Stability

Stability is extremely important for developers building on any developer interface. At the same time Benchling, like any other software, requires iteration and change over time. This document is intended to set expectations and to inform how a given API endpoint or Event should be used and in what environments to accommodate the need for stability and backwards compatibility as we make changes.

Are breaking changes made to the API or Events?

Generally no, but there are some exceptions. We do everything we can to keep our interfaces stable to keep from breaking our customer's integrations and apps that are built on top of them.

If introducing a breaking change is absolutely necessary, we will give somewhere between 6-12 months of lead time to allow customers to adapt/migrate when we are making a breaking change. 6 months is for small changes such as a single field rename, and up to 12 months for major changes such as a significant rework on an endpoint or migration to a new endpoint.

There are sometimes bugs that qualify as exceptional circumstances where we will make changes immediately, without providing a deprecation period, such as:

  • If a bug has been exploited to provide capability that is not intended to be supported, it will be patched and will not follow this process.
  • If a bug causes a significant performance issue, it will be patched and will not follow the process.

Endpoints tagged as alpha or beta do not fall under this guidance. See next section for details on these endpoints.

What do alpha and beta mean in the API and Events?

When we are actively iterating on functionality in the API and Events system, and many times we want to expose new functionality before we finish iteration to get feedback from our users. When an endpoint or event is in alpha or beta, it means we aren't entirely sure if this is how we want to reflect the data model or expose the functionality, and we want the flexibility to keep iterating. Expectations for each are listed below.

beta endpoints expectations

Generally, we bring an endpoint or event into beta because we know we want to have the functionality, but we still want the flexibility to change models. Breaking changes happen more than normal, but aren't frequent. We give a 30 day deprecation period prior to removing the old behavior.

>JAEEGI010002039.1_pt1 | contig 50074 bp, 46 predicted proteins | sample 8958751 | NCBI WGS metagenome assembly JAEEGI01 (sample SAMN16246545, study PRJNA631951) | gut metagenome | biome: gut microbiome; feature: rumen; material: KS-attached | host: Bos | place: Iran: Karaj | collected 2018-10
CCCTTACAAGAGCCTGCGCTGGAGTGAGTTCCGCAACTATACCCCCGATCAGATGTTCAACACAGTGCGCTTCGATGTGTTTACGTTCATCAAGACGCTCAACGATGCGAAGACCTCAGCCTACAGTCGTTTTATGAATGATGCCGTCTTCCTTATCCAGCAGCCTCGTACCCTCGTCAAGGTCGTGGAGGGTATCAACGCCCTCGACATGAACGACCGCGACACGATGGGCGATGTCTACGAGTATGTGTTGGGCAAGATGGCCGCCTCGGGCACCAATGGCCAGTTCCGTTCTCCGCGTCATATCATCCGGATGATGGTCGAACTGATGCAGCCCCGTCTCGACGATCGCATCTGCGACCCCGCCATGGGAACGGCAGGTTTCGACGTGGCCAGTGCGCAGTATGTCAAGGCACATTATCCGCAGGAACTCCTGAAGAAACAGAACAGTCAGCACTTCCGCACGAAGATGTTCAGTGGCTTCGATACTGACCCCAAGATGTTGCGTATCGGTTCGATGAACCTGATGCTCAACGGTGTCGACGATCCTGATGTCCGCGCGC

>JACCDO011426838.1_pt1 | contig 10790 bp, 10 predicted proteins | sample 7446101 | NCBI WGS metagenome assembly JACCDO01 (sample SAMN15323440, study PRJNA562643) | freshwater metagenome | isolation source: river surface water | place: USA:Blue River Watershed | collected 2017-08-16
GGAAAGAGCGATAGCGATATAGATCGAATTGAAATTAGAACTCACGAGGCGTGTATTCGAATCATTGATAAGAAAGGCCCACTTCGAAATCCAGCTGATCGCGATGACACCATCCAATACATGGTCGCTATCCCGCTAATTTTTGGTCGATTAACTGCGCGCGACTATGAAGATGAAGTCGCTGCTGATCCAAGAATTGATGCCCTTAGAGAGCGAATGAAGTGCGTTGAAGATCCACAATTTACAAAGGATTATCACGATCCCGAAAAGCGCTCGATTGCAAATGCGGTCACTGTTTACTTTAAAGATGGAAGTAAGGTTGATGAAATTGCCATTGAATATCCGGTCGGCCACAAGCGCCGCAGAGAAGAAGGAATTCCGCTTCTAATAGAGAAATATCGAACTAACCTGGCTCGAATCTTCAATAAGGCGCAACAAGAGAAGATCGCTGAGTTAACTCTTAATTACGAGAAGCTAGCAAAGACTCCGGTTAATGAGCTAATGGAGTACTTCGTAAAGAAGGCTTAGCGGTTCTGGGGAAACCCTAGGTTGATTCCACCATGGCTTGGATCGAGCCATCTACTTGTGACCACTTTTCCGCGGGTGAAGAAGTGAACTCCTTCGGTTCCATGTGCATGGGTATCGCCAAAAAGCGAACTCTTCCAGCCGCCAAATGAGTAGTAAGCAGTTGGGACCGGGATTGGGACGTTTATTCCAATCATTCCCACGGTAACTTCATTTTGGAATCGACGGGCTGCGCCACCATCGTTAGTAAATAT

These endpoints or events are mostly locked in, but we might have to slightly change it due to a variety of reasons. We don't recommend using these for production use cases unless you are closely monitoring the use and ready to adapt on short notice if necessary.

As an example, we’ve really only utilized this to change the name of endpoints and events or specific fields in the payload. We haven’t previously made large architectural shifts while in beta.

alpha endpoints expectations

Endpoints or events in alpha are essentially ideas that we are debating. We can make breaking changes to these at any time without warning, and can remove the functionality they provide entirely. This is our space to give access temporarily for the purposes and gaining a better understanding of the use case, functionality, and format.

You should not use alpha endpoints or events for anything other than testing and evaluation. We highly encourage you to provide feedback on them, as it is the most impactful time to do so!

What about the Benchling SDK?

The Benchling Python SDK obeys Semantic Versioning, meaning that breaking changes will only be made when a new major version is released. Because it's possible to 'pin' a specific SDK version, Benchling releases major versions of the SDK much more frequently than with the API & Events. Regardless, we do everything we can to keep the SDK's interfaces stable between versions.

The Benchling SDK also includes support for some alpha and beta APIs. While Benchling makes no guarantees that alpha or beta APIs will be implemented in the SDK before their promotion to stable, any such services follow the same minimum breaking change warning as their corresponding alpha or beta API. Because SDK support tends to lag slightly behind API releases, breaking changes that are made to the API may not be reflected in the SDK until the next major version.

What does “deprecated” mean?

When we deprecate something in our developer platform, that means we are indicating that we plan to stop supporting the functionality (removing the field, parameter, event, or endpoint) in the future. It does not mean we are stopping support for it immediately. It allows us to indicate that developers should start planning how to adapt and that they should add the solution into their planned future work. If it’s a stable endpoint or event, as in it’s not in beta or alpha, that means developers should plan to do so in the next 6-12 months. If it’s in beta, developers should plan to do so within 30 days.

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Example of deprecated /oligos endpoints

Prior to the end of the deprecation period, the endpoint, event, or functionality is fully supported. Nothing will suddenly change, except for alpha endpoints.

When starting a new project, deprecated features should be avoided entirely.

How will we notify of Breaking Changes?

We’ll notify of changes in two ways:

  1. We’ll post them in our regular product release notes (reach out to [email protected] if you are not subscribed) as well as the Benchling Developer Changelog
  2. We’ll reach out to customers that are using the affected endpoint directly.

Timelines quoted above will be included in the release notes and when we reach out directly.


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